A simple word that any YFU student knows is anything but simple. We’ve been back for two weeks from Cuba, and just this past week, we held our “re-entry orientation” with the program participants. Historically these YFU sessions are for teenagers, who experience great reverse culture shock when they return to their native countries. This version would be with 40-plus adults who were gone for a much shorter time but who experienced no less intense a transition home.
Part of the reason for that tough transition was in the duality of Cuba itself, which in some ways can best be illustrated by our visits with two key figures: a private dinner with Ambassador Jeffrey DeLaurentis, the Chargé d'Affaires at the U.S. Embassy in Havana (our de facto Ambassador); and a lunch with Mariela Castro, daughter of Cuban President Raul Castro and the director of the Cuban National Center for Sex Education.
Both leaders were hopeful for the future of Cuba and predicted very different pathways for the nation. As I mentioned in a previous blog post, Ambassador DeLaurentis was very pragmatic about what he saw after the normalization of relations between the US and Cuba. He summed it up by saying (and I’m only slightly paraphrasing), “What will happen next depends on the Cubans.”
I met Mariela Castro at a private luncheon for our delegation on Day 7 of our trip. We had thought that she might stop by during our meeting with CENESEX days prior, but we were told that in addition to her role as Director of CENESEX, she also was a member of the Cuban Parliament, which was convened that week. As she walked into our dining space, she said she had recently had significant back problems, showing us a small brace and noted that this was the first day she was really allowed to be out and about. Cuban politics are still an artform in managing perception and power.
Castro shared with us a nearly 40-minute treatise on realizing LGTB civil rights in her country. It was easy to see how people could be charmed by her and her family. Her speech was warm, hopeful and extremely practical. While she cited that the only way to create new civil rights in a society is by changing attitudes from the ground up (versus the government down), she did note that in some of her efforts, when a group disagreed, “sanctions” were necessary. I found her to be a compelling leader, even if I didn’t agree with her government’s stance on achieving the means to the end.
Truth be told, we were “stage managed” through much of our public appearances in Cuba. It was seldom lost on our group that the public presentations were intended to give us exactly the view the government wanted on US-Cuban relations, but the complexity of another Cuba shows up in talking to the people.
Young people, in particular, are frustrated with the pace of change. Those we had a chance to talk to believe two things quite powerfully: 1) that the embargo never hurt the Castros at all, despite that being its intent. As they note, the ruling class continues to lead very comfortable, lavish lives, have never been without food and don’t experience the housing shortage, and 2) the Castros and the current leaders will only allow things to normalize and free-up if it also can happen with them still being firmly in control.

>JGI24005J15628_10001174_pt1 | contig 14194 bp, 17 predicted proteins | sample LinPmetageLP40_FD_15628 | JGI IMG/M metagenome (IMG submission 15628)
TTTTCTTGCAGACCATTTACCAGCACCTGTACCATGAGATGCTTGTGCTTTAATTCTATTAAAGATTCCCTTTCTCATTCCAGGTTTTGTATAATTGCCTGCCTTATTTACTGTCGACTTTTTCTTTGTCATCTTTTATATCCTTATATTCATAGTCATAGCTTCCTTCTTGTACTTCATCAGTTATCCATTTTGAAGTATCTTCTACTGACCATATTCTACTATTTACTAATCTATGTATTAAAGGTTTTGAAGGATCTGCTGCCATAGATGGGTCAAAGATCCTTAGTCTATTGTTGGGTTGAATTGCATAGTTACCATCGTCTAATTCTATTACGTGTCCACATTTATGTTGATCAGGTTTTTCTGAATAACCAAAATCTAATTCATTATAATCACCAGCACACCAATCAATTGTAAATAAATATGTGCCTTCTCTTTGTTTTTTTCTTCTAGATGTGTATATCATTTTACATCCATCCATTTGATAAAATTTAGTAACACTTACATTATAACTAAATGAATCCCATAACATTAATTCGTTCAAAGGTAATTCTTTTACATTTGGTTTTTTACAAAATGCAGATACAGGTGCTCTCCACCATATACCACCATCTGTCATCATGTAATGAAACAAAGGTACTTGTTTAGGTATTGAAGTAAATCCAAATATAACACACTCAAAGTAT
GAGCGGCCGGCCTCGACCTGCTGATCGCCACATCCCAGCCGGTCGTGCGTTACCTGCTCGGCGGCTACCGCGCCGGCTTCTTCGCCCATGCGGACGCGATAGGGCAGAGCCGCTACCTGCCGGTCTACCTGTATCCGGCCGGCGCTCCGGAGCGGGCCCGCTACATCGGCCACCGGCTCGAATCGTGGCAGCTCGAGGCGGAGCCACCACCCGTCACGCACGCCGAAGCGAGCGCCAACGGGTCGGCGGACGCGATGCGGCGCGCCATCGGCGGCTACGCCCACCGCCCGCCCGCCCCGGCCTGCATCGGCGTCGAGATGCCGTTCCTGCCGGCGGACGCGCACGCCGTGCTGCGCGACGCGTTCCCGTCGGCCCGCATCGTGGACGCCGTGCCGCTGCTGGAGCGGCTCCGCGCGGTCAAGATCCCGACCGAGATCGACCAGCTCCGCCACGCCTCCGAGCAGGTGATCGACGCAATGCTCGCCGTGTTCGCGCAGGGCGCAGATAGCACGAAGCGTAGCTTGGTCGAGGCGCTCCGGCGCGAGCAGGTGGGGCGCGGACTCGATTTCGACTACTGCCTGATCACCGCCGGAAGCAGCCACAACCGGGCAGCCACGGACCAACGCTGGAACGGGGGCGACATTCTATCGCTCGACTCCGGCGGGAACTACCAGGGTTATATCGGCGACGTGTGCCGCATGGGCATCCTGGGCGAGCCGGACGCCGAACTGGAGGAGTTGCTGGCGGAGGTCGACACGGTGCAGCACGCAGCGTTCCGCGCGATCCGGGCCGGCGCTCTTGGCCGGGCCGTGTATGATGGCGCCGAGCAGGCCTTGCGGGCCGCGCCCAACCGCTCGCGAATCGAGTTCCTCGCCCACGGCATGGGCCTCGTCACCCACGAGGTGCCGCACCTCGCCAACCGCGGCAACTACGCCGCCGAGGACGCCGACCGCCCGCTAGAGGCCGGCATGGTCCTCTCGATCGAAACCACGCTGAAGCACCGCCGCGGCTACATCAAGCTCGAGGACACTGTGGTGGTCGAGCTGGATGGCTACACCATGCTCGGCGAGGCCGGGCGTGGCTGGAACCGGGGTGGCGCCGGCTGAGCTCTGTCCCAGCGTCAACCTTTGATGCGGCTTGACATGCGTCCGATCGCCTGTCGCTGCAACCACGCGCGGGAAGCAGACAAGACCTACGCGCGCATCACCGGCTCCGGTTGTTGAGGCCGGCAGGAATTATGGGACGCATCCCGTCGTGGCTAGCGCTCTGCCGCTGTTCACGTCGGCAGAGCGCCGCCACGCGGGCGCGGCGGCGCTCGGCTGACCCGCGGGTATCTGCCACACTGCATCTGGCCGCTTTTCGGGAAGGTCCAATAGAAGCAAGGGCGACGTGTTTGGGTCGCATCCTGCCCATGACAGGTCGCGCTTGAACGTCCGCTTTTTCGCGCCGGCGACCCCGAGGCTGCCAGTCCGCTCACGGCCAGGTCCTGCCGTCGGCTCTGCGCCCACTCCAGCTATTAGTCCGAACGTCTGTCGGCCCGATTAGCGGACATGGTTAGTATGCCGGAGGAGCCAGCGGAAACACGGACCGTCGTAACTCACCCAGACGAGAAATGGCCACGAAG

Mariela herself hinted at this when we asked if she thought Wal-Mart or Starbucks would be welcomed on the island as restrictions ease. “Cuba will decide what comes to Cuba. We aren’t going to welcome Wal-Marts just because they want to come if it’s not best for the ideals of the Revolution.” (again, only a very slight paraphrase). I was struck by the way she evoked Fidel Castro’s name as if a Biblical figure: “As Fidel said in 1974…” The Revolution was very much alive for many.
There was much to wonder about for the future of the country. The infrastructure is way behind, as is the economy overall. We were stuck in the Havana airport for an extra four hours, we later found out, because communication between the island and the United States was down: the passenger manifest had no way to be cleared by Homeland Security to allow us to depart. So much work was needed. As Ambassador DeLaurentis noted: it was up to the Cuban government whether normalization of relations would do much to fix that.
One of the Cubans we met put it more starkly: “The sad thing is that too many Cubans believe the normalization of relations is going to fix all the ills of the current Cuba. That’s not going to happen if the government feels it will lose control in the process.”
Part of any exchange experience is asking participants to see a culture not through one’s own eyes but also through the eyes of the people you are visiting. At YFU, we conduct a workshop called “Colored Glasses,” which refers to the well-known analogy of the sunglasses, which represents the cultural filters through which we observe and interpret reality. Re-entry has been so hard for our group because our visit challenged us to find our own truth about Cuba, and in many ways, a new or revised truth about our own country in the process.
Two leaders: a US diplomat and the daughter of a founder of the Revolution. Both have great hopes for Cuba, and yet both see different roads to the same destination. For our group, we fell in the love with the people and the culture. As the US and Cuba open up to one another again, I can only hope we attempt to see the future through the “colored glasses” of the other. If we do that, perhaps both the US and Cuban peoples have reason for esperanza.